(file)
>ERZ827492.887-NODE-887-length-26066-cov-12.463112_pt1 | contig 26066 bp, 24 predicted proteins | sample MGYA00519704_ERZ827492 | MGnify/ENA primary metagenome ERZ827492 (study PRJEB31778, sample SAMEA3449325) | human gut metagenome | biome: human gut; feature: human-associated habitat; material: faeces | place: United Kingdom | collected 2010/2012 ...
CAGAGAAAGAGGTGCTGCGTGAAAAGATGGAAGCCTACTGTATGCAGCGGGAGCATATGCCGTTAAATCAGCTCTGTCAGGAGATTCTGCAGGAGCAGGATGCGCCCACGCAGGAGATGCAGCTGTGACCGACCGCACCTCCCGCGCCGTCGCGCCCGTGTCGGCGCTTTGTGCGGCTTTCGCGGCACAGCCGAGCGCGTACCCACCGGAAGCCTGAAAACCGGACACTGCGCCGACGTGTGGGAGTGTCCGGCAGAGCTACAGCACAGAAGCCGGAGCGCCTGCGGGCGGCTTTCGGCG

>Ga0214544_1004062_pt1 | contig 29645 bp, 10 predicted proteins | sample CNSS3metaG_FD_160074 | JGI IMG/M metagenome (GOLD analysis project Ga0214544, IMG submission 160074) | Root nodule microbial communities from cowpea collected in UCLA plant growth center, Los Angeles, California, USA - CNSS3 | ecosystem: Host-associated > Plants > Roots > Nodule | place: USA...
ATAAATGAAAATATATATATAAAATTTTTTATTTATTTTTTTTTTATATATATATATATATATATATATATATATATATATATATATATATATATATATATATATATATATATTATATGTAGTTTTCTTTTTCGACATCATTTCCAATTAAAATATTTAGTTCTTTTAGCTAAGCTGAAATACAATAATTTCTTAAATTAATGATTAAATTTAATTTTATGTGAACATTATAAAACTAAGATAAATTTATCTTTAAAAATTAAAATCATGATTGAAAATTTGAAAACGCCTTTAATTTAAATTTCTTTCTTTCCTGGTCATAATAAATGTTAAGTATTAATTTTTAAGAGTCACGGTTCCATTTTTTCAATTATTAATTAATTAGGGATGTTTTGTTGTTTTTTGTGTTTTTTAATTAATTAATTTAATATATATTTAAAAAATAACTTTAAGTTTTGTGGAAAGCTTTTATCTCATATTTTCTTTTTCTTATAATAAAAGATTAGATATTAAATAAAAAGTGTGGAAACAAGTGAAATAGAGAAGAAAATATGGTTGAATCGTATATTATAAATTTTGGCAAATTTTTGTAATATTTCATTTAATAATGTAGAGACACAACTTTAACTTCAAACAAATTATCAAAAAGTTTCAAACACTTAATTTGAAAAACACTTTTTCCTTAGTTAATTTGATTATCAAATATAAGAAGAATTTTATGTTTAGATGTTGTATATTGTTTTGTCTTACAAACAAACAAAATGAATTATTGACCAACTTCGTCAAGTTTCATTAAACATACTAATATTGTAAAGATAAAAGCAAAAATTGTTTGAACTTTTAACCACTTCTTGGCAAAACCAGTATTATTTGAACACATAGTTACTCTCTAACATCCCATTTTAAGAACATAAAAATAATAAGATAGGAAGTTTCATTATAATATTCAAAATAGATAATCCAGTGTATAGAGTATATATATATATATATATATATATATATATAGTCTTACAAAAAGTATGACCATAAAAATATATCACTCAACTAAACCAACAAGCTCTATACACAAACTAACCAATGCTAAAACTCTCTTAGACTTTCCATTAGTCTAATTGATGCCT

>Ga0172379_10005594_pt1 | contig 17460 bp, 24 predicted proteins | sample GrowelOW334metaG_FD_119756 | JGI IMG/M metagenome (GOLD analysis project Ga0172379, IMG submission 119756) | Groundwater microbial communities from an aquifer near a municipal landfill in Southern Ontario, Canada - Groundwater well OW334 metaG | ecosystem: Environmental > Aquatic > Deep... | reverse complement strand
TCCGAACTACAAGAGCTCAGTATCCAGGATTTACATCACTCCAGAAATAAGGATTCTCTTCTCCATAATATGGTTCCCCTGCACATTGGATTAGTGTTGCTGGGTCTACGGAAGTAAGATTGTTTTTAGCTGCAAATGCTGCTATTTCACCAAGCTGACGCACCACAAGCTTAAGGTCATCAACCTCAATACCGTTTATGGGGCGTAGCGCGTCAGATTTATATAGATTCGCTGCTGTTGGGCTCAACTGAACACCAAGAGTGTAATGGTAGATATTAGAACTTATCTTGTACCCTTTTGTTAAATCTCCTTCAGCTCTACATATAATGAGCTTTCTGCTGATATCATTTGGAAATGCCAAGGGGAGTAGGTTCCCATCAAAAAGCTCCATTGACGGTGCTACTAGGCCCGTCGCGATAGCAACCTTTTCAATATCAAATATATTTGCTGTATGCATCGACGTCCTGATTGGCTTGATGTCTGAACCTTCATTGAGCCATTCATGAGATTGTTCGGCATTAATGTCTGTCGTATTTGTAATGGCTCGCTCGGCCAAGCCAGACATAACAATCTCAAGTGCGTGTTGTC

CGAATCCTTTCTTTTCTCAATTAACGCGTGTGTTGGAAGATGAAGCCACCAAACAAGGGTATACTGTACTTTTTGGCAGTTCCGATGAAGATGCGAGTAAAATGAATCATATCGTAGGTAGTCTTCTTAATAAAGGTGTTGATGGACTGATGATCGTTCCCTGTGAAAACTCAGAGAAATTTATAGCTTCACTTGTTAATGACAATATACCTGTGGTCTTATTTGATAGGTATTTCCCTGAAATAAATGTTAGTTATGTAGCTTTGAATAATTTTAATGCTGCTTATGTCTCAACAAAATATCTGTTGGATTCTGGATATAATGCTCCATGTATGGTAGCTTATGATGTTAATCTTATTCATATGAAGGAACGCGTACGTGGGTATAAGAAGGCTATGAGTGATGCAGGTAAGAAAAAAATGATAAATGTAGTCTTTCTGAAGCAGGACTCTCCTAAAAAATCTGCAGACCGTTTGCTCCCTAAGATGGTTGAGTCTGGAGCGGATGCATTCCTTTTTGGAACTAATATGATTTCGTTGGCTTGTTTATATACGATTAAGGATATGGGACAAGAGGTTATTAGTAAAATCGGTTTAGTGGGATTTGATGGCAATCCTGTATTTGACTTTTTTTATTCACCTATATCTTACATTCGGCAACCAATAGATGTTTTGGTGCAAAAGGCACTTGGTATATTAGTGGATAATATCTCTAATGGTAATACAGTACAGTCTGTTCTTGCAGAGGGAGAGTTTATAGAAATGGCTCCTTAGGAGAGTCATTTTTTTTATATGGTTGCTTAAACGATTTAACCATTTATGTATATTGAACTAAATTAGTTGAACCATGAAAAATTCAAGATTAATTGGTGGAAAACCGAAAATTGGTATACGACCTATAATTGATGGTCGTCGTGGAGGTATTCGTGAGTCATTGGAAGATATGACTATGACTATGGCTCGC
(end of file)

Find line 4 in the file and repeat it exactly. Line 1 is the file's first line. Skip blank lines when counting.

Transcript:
ATAAATGAAAATATATATATAAAATTTTTTATTTATTTTTTTTTTATATATATATATATATATATATATATATATATATATATATATATATATATATATATATATATATATATTATATGTAGTTTTCTTTTTCGACATCATTTCCAATTAAAATATTTAGTTCTTTTAGCTAAGCTGAAATACAATAATTTCTTAAATTAATGATTAAATTTAATTTTATGTGAACATTATAAAACTAAGATAAATTTATCTTTAAAAATTAAAATCATGATTGAAAATTTGAAAACGCCTTTAATTTAAATTTCTTTCTTTCCTGGTCATAATAAATGTTAAGTATTAATTTTTAAGAGTCACGGTTCCATTTTTTCAATTATTAATTAATTAGGGATGTTTTGTTGTTTTTTGTGTTTTTTAATTAATTAATTTAATATATATTTAAAAAATAACTTTAAGTTTTGTGGAAAGCTTTTATCTCATATTTTCTTTTTCTTATAATAAAAGATTAGATATTAAATAAAAAGTGTGGAAACAAGTGAAATAGAGAAGAAAATATGGTTGAATCGTATATTATAAATTTTGGCAAATTTTTGTAATATTTCATTTAATAATGTAGAGACACAACTTTAACTTCAAACAAATTATCAAAAAGTTTCAAACACTTAATTTGAAAAACACTTTTTCCTTAGTTAATTTGATTATCAAATATAAGAAGAATTTTATGTTTAGATGTTGTATATTGTTTTGTCTTACAAACAAACAAAATGAATTATTGACCAACTTCGTCAAGTTTCATTAAACATACTAATATTGTAAAGATAAAAGCAAAAATTGTTTGAACTTTTAACCACTTCTTGGCAAAACCAGTATTATTTGAACACATAGTTACTCTCTAACATCCCATTTTAAGAACATAAAAATAATAAGATAGGAAGTTTCATTATAATATTCAAAATAGATAATCCAGTGTATAGAGTATATATATATATATATATATATATATATATAGTCTTACAAAAAGTATGACCATAAAAATATATCACTCAACTAAACCAACAAGCTCTATACACAAACTAACCAATGCTAAAACTCTCTTAGACTTTCCATTAGTCTAATTGATGCCT